Motorway Services Online

Retrieved from ""


Locations:up to 13
Removed:1986 (as a motorway brand)
1995 (as a brand owner)
Successors:Welcome Break
The blue logo used with the 1980s name.

This page is about the motorway facility, not the attempted sale of Little Chef.

Forte were a hospitality giant and the leaders of the roadside market before Granada took this title. They owned hundreds of restaurants and planned many services. Before motorways, they ran many hotels and cafés around the country. Their first business was a milk bar in 1935.

Owing to their heritage as a hotel and restaurant chain, they took the catering at their services seriously. While they weren't flawless, when their competitors were struggling to serve anything edible, Forte were usually considered "the best of a bad bunch".


Inside one of Fortes' grill restaurants.

Keen to promote their name, Fortes wanted to get involved in the motorway game from the start. They proposed designs for both Watford Gap and Newport Pagnell, focussing on providing the highest service that would show their name in a good light.

At Watford Gap, they were marginally pipped to the post by a more competitive tender, but at Newport Pagnell they won the contract and created a design which went on to be used as a benchmark across the country.

Motor Chef branding.

Fortes went on to build several more services, before merging with Trust House, who had been running rest areas long before motorways were heard of, to create Trust House Forte and later Trusthouse Forte. Their hotels were re-branded as Forte Posthouse.

This made Forte the UK's largest service area operator until the nineties. Around this time they re-branded their services as Motor Chef, before deciding to change back.

While Rank and Granada were desperate to win the early contracts, Fortes' efforts were considered to consistent and patient.

Early Forte services included an American-styled restaurant called Grill & Griddle, and in many cases, seating available along the bridge to provide a good view of the road. They then moved towards a Scandinavian theme, making heavy use of visible wood in their building designs.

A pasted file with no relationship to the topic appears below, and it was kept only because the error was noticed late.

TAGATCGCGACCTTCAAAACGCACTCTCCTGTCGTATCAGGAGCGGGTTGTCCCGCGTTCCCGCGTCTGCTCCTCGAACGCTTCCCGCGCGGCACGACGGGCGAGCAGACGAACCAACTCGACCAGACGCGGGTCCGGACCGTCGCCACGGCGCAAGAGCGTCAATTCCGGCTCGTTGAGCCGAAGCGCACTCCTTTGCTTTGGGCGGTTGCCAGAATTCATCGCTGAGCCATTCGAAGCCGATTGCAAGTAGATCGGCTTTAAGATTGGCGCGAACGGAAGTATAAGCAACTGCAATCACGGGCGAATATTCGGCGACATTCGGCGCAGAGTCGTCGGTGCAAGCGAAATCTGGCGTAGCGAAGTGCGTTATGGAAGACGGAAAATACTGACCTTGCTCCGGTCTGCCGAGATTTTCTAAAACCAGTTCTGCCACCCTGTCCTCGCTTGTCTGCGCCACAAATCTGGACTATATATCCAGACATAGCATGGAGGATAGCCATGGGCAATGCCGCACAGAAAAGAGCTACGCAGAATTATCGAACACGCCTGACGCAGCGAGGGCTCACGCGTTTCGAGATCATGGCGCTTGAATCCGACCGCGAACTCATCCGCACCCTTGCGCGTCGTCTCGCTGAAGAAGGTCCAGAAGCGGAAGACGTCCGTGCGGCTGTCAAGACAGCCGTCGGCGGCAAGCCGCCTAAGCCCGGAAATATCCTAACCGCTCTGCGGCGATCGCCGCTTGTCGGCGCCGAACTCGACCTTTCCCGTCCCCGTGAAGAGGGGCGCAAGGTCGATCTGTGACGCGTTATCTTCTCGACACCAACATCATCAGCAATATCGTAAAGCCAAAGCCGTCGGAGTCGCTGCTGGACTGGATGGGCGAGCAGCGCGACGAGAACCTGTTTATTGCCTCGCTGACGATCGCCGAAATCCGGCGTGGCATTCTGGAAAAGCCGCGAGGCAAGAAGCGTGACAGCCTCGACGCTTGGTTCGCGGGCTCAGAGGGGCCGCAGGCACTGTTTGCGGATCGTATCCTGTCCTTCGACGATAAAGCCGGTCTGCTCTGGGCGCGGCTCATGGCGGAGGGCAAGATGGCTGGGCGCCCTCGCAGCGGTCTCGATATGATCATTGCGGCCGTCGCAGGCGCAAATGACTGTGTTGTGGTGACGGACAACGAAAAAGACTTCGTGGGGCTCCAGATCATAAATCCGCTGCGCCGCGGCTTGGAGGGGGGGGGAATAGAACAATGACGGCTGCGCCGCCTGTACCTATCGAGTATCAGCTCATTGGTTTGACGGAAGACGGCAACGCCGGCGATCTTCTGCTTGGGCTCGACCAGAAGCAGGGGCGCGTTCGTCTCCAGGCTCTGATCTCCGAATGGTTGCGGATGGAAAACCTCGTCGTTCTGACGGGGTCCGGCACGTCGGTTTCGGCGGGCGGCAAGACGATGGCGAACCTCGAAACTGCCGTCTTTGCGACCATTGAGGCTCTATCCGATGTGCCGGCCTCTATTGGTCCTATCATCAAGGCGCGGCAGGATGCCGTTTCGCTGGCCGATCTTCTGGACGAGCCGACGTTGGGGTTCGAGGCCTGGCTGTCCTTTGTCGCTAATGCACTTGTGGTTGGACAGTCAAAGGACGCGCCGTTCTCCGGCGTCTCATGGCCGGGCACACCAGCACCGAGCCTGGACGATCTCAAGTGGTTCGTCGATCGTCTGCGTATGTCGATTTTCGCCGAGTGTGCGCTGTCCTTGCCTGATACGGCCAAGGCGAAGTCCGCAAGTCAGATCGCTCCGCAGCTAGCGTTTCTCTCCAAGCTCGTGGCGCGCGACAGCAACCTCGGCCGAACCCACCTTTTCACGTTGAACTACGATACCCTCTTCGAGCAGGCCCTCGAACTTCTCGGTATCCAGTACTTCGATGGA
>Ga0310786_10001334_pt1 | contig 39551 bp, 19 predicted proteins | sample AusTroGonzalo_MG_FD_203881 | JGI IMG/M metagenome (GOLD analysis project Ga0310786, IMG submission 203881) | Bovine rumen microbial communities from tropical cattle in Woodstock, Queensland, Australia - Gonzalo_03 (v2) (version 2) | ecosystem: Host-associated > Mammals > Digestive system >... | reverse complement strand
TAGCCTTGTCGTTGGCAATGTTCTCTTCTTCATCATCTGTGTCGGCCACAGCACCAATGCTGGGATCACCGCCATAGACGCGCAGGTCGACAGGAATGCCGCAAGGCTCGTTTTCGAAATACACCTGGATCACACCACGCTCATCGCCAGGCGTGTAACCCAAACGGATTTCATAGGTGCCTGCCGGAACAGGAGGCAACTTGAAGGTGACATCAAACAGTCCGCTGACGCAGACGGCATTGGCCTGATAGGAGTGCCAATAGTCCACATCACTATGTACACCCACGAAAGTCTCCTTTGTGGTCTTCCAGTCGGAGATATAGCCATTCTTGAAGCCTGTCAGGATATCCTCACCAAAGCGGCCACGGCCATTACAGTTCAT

Lord Forte was very keen on the American principle of giving one operator a monopoly of the catering on an entire road. This doesn't really work with Britain's inflexible motorway network. They became particularly frustrated with government taxes and briefly, in the 1970s, refused to build any more services. Instead, they considered a national network of motels and off-motorway lorry parks, which didn't go ahead.

Motorway Services Ltd

Fortes' first few services were actually operated by Motorway Services Ltd, a joint venture between Forte (92%) and Blue Star (8%). The latter were responsible for the fuel and recovery parts of the business, while Fortes took control of the catering and prestigious operation of the main site. The two got together to cover all parts of the industry and promote their names.

This business name is perhaps the source of the linguistically unusual phrase "motorway services", even though both companies opted to use their own names publicly.

Motorway Services Ltd made strong bids for all the early services. Monopoly regulations prevented Motorway Services Ltd from bidding for Lancaster, so Forte did it under their own name and claimed they were an entirely new operator.

After struggles to open Keele and Charnock Richard, directors of Motorway Services Ltd opted to sit back for a while and instead Forte bid to operate services entirely by themselves while Blue Star found new partners.


An Autogrill restaurant.

Fortes Autogrill was the name used for some large Fortes restaurant, built besides major roads, such as at Peartree and Barnsdale Bar. These were based on the success of their motorway sites, and were soon brought under regular Fortes motorway branding.


Having owned Little Chef since the 1960s, in 1986, Trusthouse Forte bought Happy Eater and the four Welcome Break services off Hanson Trust, for which they were referred to the Monopolies Commission.

At the time Trusthouse Forte described Welcome Break as 'highly respected', so they decided to re-brand all their motorway services as THF Welcome Break rather than do it the other way round (in reality, using the Welcome Break name meant Forte could distance their highly reputed brand from the notorious motorway market). This meant an end to Forte-branded services, but they continued to own Welcome Breaks and several other chains.

By now Forte and its brands were the only operator to be very satisfied with the way the government regulated motorway services, and were keen to open more, but had to wait for the Clacket Lane high court case to be completed. They introduced budget motels branded Forte Travelodge.

Forte also introduced shops selling basic groceries, branded Piknic. In 1993 they bought French operator Côté France from Granada.


In 1995, Granada bought Trusthouse Forte for £3.9billion in what was a hostile and controversial takeover. By then, Granada had grown so much that they were forced to sell off Welcome Break, who were picked up by Investcorp. The remaining Trusthouse Forte businesses were changed to become Forte.

When Compass and Granada split up (Compass took Granada's hospitality services and Granada kept their media), Forte was handed back to Charles Forte's son Sir Rocco Forte.

At the time, Granada said Welcome Break had been starved of money, with profits having dropped over the last few years.


The following services were owned and branded as Forte:

Unbuilt services

The following services were planned by Fortes but they were never built. It was noted that, at times, Fortes had a habit of coming second in everything they bid for: